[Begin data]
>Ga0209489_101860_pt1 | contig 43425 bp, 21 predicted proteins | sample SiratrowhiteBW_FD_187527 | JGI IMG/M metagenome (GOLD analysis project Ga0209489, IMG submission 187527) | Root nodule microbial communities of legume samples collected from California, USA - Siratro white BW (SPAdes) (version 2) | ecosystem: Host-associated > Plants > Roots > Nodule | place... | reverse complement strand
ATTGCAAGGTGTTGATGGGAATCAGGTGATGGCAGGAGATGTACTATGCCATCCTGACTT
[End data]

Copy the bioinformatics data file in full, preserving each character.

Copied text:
>Ga0209489_101860_pt1 | contig 43425 bp, 21 predicted proteins | sample SiratrowhiteBW_FD_187527 | JGI IMG/M metagenome (GOLD analysis project Ga0209489, IMG submission 187527) | Root nodule microbial communities of legume samples collected from California, USA - Siratro white BW (SPAdes) (version 2) | ecosystem: Host-associated > Plants > Roots > Nodule | place... | reverse complement strand
ATTGCAAGGTGTTGATGGGAATCAGGTGATGGCAGGAGATGTACTATGCCATCCTGACTT